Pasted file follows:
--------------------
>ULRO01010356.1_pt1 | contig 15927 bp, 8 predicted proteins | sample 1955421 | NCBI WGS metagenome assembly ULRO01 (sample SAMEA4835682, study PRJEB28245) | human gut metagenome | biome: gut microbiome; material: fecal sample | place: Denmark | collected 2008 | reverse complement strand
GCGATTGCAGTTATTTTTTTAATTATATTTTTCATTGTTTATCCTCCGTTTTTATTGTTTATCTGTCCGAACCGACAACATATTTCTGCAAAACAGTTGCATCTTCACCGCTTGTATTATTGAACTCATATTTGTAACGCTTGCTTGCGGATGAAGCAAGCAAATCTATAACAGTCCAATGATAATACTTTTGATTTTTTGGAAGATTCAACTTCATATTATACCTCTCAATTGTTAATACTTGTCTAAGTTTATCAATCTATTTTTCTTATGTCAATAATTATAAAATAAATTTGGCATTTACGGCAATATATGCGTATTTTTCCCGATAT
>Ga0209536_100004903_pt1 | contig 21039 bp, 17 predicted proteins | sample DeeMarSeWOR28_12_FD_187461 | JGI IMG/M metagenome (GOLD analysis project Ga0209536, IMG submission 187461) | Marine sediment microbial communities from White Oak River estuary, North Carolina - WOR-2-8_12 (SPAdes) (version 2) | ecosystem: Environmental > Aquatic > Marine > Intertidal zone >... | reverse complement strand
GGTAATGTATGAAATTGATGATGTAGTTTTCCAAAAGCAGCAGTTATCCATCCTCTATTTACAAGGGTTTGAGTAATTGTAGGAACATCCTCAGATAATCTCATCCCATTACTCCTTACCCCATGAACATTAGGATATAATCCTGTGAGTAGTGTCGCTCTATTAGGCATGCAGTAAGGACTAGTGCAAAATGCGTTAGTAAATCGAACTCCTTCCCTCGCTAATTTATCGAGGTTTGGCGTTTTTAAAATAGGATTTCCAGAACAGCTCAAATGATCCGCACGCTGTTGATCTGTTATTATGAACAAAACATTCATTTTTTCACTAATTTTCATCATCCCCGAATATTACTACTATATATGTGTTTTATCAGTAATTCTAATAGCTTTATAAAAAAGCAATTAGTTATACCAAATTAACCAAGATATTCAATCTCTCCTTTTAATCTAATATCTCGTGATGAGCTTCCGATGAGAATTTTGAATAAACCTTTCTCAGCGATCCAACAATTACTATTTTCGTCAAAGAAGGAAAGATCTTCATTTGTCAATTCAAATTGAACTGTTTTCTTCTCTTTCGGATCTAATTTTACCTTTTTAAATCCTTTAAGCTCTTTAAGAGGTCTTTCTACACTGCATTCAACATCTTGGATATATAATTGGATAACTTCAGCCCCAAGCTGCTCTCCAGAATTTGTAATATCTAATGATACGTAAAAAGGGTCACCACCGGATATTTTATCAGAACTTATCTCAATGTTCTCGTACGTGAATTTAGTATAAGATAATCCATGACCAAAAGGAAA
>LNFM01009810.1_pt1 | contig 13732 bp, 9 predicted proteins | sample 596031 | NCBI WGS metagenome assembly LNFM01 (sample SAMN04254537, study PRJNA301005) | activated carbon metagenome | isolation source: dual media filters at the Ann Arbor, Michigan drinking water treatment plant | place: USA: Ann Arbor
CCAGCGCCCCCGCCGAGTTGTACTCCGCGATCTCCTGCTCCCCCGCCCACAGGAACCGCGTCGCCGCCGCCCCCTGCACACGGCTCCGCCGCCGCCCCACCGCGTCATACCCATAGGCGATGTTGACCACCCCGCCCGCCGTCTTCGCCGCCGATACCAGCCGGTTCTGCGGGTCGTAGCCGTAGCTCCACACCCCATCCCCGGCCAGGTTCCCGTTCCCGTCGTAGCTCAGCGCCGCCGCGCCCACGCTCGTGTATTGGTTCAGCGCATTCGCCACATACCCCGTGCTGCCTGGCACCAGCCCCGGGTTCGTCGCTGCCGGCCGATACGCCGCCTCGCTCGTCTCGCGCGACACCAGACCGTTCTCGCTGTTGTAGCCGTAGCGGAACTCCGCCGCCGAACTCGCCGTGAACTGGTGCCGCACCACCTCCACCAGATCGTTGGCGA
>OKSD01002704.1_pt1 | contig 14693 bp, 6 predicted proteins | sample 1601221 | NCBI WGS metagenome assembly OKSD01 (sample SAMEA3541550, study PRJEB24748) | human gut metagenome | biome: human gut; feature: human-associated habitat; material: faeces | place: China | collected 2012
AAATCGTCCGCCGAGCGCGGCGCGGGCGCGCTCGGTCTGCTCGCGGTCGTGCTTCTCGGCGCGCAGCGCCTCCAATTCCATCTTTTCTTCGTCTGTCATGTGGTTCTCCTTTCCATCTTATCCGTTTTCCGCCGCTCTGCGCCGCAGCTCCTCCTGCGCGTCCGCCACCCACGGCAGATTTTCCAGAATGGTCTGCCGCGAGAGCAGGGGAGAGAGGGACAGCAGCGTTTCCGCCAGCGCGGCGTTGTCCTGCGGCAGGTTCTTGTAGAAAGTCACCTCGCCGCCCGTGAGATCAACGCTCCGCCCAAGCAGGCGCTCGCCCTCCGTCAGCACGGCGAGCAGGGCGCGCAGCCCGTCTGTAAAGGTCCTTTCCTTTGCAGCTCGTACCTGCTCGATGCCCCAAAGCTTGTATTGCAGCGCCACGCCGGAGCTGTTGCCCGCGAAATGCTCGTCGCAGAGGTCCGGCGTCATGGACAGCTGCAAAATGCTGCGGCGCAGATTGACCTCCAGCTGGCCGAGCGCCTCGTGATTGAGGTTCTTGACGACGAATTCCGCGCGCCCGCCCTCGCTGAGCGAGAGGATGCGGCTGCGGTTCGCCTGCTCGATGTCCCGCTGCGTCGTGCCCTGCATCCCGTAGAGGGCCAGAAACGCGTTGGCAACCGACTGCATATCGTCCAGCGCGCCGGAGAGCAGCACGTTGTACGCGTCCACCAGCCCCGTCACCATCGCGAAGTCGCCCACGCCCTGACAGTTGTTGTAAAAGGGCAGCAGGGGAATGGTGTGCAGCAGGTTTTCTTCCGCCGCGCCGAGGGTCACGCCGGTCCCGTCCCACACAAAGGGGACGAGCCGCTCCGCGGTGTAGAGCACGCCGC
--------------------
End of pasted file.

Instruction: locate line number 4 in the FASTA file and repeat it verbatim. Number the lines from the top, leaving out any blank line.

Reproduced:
GGTAATGTATGAAATTGATGATGTAGTTTTCCAAAAGCAGCAGTTATCCATCCTCTATTTACAAGGGTTTGAGTAATTGTAGGAACATCCTCAGATAATCTCATCCCATTACTCCTTACCCCATGAACATTAGGATATAATCCTGTGAGTAGTGTCGCTCTATTAGGCATGCAGTAAGGACTAGTGCAAAATGCGTTAGTAAATCGAACTCCTTCCCTCGCTAATTTATCGAGGTTTGGCGTTTTTAAAATAGGATTTCCAGAACAGCTCAAATGATCCGCACGCTGTTGATCTGTTATTATGAACAAAACATTCATTTTTTCACTAATTTTCATCATCCCCGAATATTACTACTATATATGTGTTTTATCAGTAATTCTAATAGCTTTATAAAAAAGCAATTAGTTATACCAAATTAACCAAGATATTCAATCTCTCCTTTTAATCTAATATCTCGTGATGAGCTTCCGATGAGAATTTTGAATAAACCTTTCTCAGCGATCCAACAATTACTATTTTCGTCAAAGAAGGAAAGATCTTCATTTGTCAATTCAAATTGAACTGTTTTCTTCTCTTTCGGATCTAATTTTACCTTTTTAAATCCTTTAAGCTCTTTAAGAGGTCTTTCTACACTGCATTCAACATCTTGGATATATAATTGGATAACTTCAGCCCCAAGCTGCTCTCCAGAATTTGTAATATCTAATGATACGTAAAAAGGGTCACCACCGGATATTTTATCAGAACTTATCTCAATGTTCTCGTACGTGAATTTAGTATAAGATAATCCATGACCAAAAGGAAA